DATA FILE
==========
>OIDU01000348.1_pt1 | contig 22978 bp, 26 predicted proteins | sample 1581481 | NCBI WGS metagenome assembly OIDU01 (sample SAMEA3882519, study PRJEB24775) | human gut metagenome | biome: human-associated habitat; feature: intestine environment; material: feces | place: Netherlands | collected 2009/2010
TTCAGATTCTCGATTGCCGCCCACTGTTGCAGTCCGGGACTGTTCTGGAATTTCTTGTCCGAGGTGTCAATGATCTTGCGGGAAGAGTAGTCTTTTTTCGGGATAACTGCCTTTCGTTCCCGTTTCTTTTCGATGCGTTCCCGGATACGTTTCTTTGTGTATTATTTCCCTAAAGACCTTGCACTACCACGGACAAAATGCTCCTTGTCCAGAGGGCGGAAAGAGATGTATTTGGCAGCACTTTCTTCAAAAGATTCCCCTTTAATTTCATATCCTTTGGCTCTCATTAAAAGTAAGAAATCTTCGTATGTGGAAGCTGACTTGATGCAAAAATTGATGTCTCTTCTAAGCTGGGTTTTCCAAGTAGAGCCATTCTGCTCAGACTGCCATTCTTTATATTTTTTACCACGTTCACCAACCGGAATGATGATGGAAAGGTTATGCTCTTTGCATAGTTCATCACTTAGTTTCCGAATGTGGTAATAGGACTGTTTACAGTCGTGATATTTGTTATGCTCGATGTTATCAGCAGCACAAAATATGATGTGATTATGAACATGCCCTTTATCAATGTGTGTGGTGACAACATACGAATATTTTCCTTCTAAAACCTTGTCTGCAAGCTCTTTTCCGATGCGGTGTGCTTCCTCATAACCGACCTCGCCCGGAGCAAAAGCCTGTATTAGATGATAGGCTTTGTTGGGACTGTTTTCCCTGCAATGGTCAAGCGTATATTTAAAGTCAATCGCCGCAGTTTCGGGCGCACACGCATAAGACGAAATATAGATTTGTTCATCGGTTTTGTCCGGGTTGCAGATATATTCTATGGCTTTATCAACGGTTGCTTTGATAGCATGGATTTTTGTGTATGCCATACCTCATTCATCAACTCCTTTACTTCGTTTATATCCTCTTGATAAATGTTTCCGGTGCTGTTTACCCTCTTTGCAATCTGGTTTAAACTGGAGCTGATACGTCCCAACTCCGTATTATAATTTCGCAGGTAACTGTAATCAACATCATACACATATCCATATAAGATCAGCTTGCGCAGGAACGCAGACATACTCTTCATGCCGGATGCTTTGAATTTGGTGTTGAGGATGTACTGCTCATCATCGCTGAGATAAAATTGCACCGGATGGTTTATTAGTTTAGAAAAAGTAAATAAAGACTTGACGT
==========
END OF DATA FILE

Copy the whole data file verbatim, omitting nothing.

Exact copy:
>OIDU01000348.1_pt1 | contig 22978 bp, 26 predicted proteins | sample 1581481 | NCBI WGS metagenome assembly OIDU01 (sample SAMEA3882519, study PRJEB24775) | human gut metagenome | biome: human-associated habitat; feature: intestine environment; material: feces | place: Netherlands | collected 2009/2010
TTCAGATTCTCGATTGCCGCCCACTGTTGCAGTCCGGGACTGTTCTGGAATTTCTTGTCCGAGGTGTCAATGATCTTGCGGGAAGAGTAGTCTTTTTTCGGGATAACTGCCTTTCGTTCCCGTTTCTTTTCGATGCGTTCCCGGATACGTTTCTTTGTGTATTATTTCCCTAAAGACCTTGCACTACCACGGACAAAATGCTCCTTGTCCAGAGGGCGGAAAGAGATGTATTTGGCAGCACTTTCTTCAAAAGATTCCCCTTTAATTTCATATCCTTTGGCTCTCATTAAAAGTAAGAAATCTTCGTATGTGGAAGCTGACTTGATGCAAAAATTGATGTCTCTTCTAAGCTGGGTTTTCCAAGTAGAGCCATTCTGCTCAGACTGCCATTCTTTATATTTTTTACCACGTTCACCAACCGGAATGATGATGGAAAGGTTATGCTCTTTGCATAGTTCATCACTTAGTTTCCGAATGTGGTAATAGGACTGTTTACAGTCGTGATATTTGTTATGCTCGATGTTATCAGCAGCACAAAATATGATGTGATTATGAACATGCCCTTTATCAATGTGTGTGGTGACAACATACGAATATTTTCCTTCTAAAACCTTGTCTGCAAGCTCTTTTCCGATGCGGTGTGCTTCCTCATAACCGACCTCGCCCGGAGCAAAAGCCTGTATTAGATGATAGGCTTTGTTGGGACTGTTTTCCCTGCAATGGTCAAGCGTATATTTAAAGTCAATCGCCGCAGTTTCGGGCGCACACGCATAAGACGAAATATAGATTTGTTCATCGGTTTTGTCCGGGTTGCAGATATATTCTATGGCTTTATCAACGGTTGCTTTGATAGCATGGATTTTTGTGTATGCCATACCTCATTCATCAACTCCTTTACTTCGTTTATATCCTCTTGATAAATGTTTCCGGTGCTGTTTACCCTCTTTGCAATCTGGTTTAAACTGGAGCTGATACGTCCCAACTCCGTATTATAATTTCGCAGGTAACTGTAATCAACATCATACACATATCCATATAAGATCAGCTTGCGCAGGAACGCAGACATACTCTTCATGCCGGATGCTTTGAATTTGGTGTTGAGGATGTACTGCTCATCATCGCTGAGATAAAATTGCACCGGATGGTTTATTAGTTTAGAAAAAGTAAATAAAGACTTGACGT